The great Swiss psychiatrist, Carl Jung, wrote a series of essays after the First World War which were printed in 1933 as Modern Man in Search of a Soul. It was prescient then and just as relevant now. Jung famously parted company with Freud over Freud’s emphasis on sex as the primary influence on psychological development. Jung considered the spiritual quest of the psyche to be the dominant factor. Psychiatry has moved on since then, but I find Jung’s analysis of the malaise of modern society compelling, and his prediction of further calamities frighteningly accurate. Although he wrote from a Christian perspective, he describes perfectly what I think is wrong with Jewish religious life today.
In the penultimate essay, The Spiritual Problem of Modern Man, he writes, “The man whom we can with justice call ‘modern’ is solitary.” This term “solitary” is the one word I would use to describe my own religious position. I am not “lonely” in the negative sense of lacking something or someone, nor am I “alienated” in the Marxist usage. I have an identity and a community. I have places in which I feel comfortable, spiritually and materially, both Jewish and non-Jewish. But I do not completely fit in anywhere. Wherever I am, I am solitary. I would not have it otherwise.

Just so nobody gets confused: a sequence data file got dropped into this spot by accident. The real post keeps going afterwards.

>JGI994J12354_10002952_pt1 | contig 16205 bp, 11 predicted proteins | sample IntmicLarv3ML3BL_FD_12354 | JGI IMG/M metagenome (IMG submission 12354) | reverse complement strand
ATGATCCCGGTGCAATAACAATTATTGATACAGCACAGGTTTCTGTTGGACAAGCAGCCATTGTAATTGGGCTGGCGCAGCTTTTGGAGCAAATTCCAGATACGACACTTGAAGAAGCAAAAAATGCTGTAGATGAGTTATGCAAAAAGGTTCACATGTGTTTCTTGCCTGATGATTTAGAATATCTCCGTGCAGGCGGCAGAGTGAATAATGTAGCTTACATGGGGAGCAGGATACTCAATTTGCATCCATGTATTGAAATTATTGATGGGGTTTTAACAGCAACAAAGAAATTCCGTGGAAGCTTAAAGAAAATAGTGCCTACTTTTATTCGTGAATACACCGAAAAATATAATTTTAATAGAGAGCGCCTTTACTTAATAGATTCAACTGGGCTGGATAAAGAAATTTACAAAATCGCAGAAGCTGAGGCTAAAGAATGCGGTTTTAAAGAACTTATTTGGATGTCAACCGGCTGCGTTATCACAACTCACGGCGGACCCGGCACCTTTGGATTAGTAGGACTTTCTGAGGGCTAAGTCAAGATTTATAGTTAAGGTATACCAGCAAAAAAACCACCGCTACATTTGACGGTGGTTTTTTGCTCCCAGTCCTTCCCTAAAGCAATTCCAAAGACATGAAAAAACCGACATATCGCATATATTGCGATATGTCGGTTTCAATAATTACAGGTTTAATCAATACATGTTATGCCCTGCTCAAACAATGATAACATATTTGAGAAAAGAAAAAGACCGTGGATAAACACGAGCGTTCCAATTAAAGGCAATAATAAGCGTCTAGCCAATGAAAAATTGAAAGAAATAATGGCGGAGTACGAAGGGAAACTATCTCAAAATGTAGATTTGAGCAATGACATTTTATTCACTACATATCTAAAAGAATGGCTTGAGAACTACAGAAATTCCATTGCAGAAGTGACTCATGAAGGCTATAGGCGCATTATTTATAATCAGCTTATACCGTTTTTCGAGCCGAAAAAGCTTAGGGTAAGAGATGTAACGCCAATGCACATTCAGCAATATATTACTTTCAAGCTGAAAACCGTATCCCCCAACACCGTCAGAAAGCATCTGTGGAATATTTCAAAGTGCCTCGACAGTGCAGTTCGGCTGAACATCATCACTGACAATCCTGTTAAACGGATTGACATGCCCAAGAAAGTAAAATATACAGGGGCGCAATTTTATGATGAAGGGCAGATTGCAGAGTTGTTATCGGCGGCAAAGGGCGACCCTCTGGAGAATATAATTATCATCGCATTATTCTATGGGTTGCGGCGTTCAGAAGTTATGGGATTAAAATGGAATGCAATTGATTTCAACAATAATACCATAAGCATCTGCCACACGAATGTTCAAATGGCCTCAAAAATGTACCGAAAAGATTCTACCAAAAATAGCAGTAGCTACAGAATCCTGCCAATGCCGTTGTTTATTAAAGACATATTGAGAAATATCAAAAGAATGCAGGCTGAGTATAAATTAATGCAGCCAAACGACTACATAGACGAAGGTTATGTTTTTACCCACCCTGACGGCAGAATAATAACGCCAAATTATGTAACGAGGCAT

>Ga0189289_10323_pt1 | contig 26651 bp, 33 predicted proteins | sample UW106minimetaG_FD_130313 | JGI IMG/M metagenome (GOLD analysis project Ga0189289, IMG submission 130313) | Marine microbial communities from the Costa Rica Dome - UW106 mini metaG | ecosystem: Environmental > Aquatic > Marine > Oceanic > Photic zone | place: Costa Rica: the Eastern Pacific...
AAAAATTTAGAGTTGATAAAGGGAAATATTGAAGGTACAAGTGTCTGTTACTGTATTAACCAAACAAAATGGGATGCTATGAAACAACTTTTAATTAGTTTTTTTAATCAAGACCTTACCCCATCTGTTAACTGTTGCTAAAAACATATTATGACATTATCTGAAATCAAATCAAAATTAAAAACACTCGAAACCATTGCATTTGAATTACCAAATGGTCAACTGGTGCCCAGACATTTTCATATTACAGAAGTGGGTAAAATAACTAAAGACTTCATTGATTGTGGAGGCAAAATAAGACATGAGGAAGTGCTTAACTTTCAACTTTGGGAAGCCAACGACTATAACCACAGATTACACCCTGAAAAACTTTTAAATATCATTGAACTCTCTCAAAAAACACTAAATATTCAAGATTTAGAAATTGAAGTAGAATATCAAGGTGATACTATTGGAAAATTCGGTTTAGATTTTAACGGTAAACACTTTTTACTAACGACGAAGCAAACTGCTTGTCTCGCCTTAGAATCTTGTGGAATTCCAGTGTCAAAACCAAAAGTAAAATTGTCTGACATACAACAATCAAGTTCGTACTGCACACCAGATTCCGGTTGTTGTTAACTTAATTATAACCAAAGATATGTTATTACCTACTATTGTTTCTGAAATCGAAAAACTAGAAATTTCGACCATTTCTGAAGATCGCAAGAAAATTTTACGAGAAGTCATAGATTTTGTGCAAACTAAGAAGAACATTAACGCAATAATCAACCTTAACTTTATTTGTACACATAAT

I revel in the Jewish spiritual experience. I can see the value of halachic discipline and feel bound by it. But I find current attitudes of most religious Jews I encounter to be unsatisfactory and repressive, preoccupied with performance rather than ecstasy. The overpowering authority attributed to Chasidic rebbes and Kabbalists (and more recently to Lithuanian rabbis) seems to me to be stifling and contrary to the tradition of the accessibility to everyone of God, Torah, and law.